Today I have exciting news: on November 13, the Fritz Ascher Stiftung (Fritz Ascher Foundation) was founded at Stiftung Stadtmuseum Berlin (City Museum Berlin) (link). The foundation’s board of trustees consists of Paul Spies, director of Stiftung Stadtmuseum Berlin, Eckhart Gillen, art historian and curator, and Rachel Stern, director of the Fritz Ascher Society.
The foundation was initiated by private collectors of the artistic work of Fritz Ascher, to give his work a publicly accessible home and to present it in the context of his artistic contemporaries in Berlin. We are very grateful to Eva and Peter Bünte for initiating this foundation, and to Verena Auerbach Velde for her generous donation. We hope that other collectors will donate works to the foundation.
Stiftung Stadtmuseum Berlin is one of the largest city museums in Germany, and we are thrilled for Ascher’s work to be placed among its extensive art collection. We thank director Paul Spies and Martina Weinland for their enthusiasm and look forward to much meaningful work in the years to come.
This fall, I saw another private initiative, this time in Austria: I visited the “Museum Kunst der Verlorenen Generation” (Museum “Art of the Lost Generation”) in Salzburg and met Prof. Dr. Heinz Böhme, a retired medical doctor, who started the growing collection in the 1980s, when only very few people were interested in collecting artists who were not known, because they were suppressed by the German National Socialists. He is an old fashioned collector, who meticulously and creatively researches the artworks and artists he buys, and has them restored, framed and photographed before they enter the museum. He is now preparing the third exhibition of his acquisitions, as well as a first collection catalogue. If you visit the museum, there is a good chance you’ll meet the collector in person. For a sneak peek into the collection (link), check out our facebook page.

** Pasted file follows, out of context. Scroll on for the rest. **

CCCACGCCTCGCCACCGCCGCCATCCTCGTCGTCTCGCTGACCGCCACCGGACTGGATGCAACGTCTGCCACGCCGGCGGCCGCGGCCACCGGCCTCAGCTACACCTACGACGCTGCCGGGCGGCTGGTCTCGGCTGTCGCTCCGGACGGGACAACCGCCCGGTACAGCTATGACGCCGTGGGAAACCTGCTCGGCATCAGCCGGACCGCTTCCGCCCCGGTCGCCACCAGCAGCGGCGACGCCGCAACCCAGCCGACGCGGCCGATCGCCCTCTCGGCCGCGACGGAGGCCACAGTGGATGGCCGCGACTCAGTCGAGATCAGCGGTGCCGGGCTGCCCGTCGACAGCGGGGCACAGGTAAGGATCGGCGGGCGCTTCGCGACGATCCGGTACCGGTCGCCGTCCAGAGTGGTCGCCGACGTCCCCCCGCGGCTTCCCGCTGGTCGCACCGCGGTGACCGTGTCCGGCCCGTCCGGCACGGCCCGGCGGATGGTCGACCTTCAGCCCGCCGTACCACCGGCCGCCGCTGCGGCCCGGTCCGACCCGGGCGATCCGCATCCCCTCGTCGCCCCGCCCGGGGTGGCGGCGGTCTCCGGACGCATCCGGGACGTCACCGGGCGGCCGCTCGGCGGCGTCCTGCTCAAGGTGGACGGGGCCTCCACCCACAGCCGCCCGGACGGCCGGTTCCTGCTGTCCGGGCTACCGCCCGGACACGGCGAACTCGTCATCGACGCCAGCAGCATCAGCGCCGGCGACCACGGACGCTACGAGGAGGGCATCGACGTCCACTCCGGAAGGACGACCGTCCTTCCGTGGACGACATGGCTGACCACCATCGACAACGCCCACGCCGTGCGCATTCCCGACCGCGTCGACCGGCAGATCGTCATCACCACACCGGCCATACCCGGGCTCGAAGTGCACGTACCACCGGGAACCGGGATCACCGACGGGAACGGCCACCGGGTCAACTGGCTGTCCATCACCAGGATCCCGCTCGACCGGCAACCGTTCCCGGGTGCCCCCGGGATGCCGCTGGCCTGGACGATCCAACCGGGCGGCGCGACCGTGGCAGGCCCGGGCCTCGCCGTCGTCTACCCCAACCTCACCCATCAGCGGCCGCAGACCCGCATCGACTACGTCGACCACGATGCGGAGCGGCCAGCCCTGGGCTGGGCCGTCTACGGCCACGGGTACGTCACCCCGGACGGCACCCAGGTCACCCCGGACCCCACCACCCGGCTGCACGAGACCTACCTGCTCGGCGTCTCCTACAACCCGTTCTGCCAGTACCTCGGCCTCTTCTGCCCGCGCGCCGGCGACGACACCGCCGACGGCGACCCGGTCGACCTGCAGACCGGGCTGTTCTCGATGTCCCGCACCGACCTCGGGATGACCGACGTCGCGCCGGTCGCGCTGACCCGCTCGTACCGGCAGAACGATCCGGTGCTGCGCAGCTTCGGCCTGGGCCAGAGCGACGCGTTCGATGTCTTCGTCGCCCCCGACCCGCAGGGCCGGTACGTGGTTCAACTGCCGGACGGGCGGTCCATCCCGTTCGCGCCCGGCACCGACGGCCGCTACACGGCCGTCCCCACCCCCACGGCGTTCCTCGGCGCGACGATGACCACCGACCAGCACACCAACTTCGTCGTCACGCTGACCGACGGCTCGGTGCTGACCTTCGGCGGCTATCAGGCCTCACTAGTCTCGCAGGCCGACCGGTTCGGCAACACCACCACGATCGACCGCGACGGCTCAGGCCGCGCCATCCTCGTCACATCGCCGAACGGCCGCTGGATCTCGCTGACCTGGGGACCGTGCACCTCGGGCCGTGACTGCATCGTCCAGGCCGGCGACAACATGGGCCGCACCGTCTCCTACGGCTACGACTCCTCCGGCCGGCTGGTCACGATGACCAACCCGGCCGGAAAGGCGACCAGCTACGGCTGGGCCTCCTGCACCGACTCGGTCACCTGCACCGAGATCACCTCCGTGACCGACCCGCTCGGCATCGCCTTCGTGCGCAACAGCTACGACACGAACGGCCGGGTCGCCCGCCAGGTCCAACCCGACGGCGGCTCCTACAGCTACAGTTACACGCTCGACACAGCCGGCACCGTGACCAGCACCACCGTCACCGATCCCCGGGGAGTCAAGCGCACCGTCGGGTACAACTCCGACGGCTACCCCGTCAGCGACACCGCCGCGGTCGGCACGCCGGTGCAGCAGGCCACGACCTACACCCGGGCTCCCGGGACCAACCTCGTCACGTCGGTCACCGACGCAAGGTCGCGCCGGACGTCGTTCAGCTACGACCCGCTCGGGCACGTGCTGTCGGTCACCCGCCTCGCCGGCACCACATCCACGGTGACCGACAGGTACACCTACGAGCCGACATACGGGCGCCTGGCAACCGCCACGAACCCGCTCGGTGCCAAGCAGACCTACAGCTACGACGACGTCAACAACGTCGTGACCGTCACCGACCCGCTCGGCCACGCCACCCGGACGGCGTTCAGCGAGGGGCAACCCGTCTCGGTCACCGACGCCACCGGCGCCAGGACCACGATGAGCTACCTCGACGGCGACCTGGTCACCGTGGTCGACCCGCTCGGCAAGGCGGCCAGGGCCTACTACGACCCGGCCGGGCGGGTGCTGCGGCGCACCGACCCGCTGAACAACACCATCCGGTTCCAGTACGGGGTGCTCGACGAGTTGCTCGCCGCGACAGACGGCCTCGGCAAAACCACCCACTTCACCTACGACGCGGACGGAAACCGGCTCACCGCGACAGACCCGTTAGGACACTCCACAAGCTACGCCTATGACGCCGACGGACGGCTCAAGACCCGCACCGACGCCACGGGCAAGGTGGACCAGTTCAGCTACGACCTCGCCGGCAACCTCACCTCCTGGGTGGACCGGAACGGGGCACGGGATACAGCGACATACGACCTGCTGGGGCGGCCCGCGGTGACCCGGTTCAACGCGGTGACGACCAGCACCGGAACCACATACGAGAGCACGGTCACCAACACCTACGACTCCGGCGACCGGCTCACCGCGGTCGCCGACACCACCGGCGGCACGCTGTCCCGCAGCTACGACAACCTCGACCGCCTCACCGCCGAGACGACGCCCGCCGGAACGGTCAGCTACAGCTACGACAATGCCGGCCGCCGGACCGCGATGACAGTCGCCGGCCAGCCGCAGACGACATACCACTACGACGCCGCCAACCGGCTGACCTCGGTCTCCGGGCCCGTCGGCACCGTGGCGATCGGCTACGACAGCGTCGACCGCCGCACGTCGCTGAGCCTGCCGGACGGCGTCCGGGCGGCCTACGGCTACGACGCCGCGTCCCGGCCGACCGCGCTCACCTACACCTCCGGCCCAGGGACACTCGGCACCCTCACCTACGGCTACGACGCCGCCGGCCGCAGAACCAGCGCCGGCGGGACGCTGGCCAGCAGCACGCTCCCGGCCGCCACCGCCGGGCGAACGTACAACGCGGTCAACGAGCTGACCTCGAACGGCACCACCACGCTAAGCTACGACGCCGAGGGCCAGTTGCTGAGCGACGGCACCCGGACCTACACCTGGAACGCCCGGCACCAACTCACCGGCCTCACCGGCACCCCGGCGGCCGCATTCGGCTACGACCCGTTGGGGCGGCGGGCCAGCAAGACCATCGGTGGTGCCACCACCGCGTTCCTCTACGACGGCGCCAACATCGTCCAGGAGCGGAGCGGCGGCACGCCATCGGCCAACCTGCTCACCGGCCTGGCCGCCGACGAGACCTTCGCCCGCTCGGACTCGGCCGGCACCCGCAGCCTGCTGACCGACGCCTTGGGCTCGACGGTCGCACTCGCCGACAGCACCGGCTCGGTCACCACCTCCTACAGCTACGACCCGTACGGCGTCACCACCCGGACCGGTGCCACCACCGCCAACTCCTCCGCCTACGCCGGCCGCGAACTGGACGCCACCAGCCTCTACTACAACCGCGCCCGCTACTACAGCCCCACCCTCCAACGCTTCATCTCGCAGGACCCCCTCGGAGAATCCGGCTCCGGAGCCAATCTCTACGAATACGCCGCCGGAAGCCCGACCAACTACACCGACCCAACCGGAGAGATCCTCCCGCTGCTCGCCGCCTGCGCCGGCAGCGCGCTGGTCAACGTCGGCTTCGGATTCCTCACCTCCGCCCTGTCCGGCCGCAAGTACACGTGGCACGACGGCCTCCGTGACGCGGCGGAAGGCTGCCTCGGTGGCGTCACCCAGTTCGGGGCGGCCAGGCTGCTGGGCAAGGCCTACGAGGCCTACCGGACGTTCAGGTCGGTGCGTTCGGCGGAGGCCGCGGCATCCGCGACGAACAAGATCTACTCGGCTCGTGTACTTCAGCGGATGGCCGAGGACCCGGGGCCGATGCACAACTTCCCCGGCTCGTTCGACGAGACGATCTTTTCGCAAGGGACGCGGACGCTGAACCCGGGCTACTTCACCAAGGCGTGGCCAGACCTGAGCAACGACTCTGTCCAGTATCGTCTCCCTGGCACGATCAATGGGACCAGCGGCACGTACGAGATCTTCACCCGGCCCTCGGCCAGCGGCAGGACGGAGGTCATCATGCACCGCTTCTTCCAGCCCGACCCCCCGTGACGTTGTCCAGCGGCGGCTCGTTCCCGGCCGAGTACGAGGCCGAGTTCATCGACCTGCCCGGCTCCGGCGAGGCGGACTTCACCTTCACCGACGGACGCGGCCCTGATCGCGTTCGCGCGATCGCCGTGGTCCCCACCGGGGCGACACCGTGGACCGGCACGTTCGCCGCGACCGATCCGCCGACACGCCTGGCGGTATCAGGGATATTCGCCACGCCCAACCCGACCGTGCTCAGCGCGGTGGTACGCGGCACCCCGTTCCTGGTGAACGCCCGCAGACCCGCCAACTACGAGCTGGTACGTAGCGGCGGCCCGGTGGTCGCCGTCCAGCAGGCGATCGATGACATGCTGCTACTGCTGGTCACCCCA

Let me now share with you a timely early sheet by Fritz Ascher, which depicts a Winter Scene in black ink and graphite on paper, in which an adult and a child are looking at Christmas trees in the street. It measures 13.8 x 10.4 inches and is signed and dated either “91” or “01.” On the verso of the sheet we find a delicately drawn early Study of a Conductor, with intense stare, dominant nose, long flying hair and frack lap. With his left hand casually resting on his hip and the leisurely bent left leg, he has the air of a maestro, who is displaying his superior abilities. The small graphite drawing is signed but not dated. The dating of the recto might give us a hint to when the graphite drawing was made, even though the latter seems technically much more advanced.
This year, the Fritz Ascher Society is celebrating its fifth birthday. We are deeply grateful to those who believe in our vision and supported our first steps. Still far from being where we want to be, we look back to numerous meaningful events, which started with the 2016 opening of the first ever retrospective of the German Jewish artist Fritz Ascher (Berlin, 1893-1970) at the Felix-Nussbaum-Haus in Osnabrück. After traveling through six German museums, this year the retrospective made its debut in the US, at the Grey Art Gallery of NYU here in New York. On both continents we were reassured of the importance of our mission to present these artists, who were persecuted, ostracized and banned during the German National Socialist regime. By publishing and exhibiting these forgotten artists, we teach art and history, and are doing our part in righting history. In New York, in cooperation with the Goethe-Institut, we developed a successful program for Grade School and High School students, which will be further developed at the Joel and Lila Harnett Museum of Art in Richmond, Virginia (January 1 – May 24, 2020). Please join us for the opening reception on January 15, 6:00-8:00pm (link).
At the same time, we initiate a dialogue about the Other in our midst and at our borders. In October, “Welcoming the Stranger” was discussed during a day-long conference at Georgetown University in Washington, D.C. with the theological underpinnings and the practical sweep of hospitality—and hostility—to outsiders, by those informed by these and other traditions, historically and from the Holocaust to the present day.
As all this is happening, we are in dire need for operational support. Please support our work as generously as possible (link).
Warmest wishes to you and your family for a peaceful 2020,
Rachel Stern, Director and CEO
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artwork Fritz Ascher ©2019 Bianca Stock, Photo Malcolm Varon